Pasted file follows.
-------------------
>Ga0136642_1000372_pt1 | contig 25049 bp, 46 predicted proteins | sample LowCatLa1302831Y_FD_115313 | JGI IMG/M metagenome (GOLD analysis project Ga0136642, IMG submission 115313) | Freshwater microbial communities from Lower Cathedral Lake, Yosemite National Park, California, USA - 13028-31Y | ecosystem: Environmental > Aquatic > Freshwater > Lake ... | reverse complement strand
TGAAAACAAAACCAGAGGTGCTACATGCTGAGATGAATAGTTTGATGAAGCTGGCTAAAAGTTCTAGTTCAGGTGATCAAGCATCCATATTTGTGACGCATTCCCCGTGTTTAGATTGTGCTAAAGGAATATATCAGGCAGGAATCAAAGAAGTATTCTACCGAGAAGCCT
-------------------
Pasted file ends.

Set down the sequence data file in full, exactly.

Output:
>Ga0136642_1000372_pt1 | contig 25049 bp, 46 predicted proteins | sample LowCatLa1302831Y_FD_115313 | JGI IMG/M metagenome (GOLD analysis project Ga0136642, IMG submission 115313) | Freshwater microbial communities from Lower Cathedral Lake, Yosemite National Park, California, USA - 13028-31Y | ecosystem: Environmental > Aquatic > Freshwater > Lake ... | reverse complement strand
TGAAAACAAAACCAGAGGTGCTACATGCTGAGATGAATAGTTTGATGAAGCTGGCTAAAAGTTCTAGTTCAGGTGATCAAGCATCCATATTTGTGACGCATTCCCCGTGTTTAGATTGTGCTAAAGGAATATATCAGGCAGGAATCAAAGAAGTATTCTACCGAGAAGCCT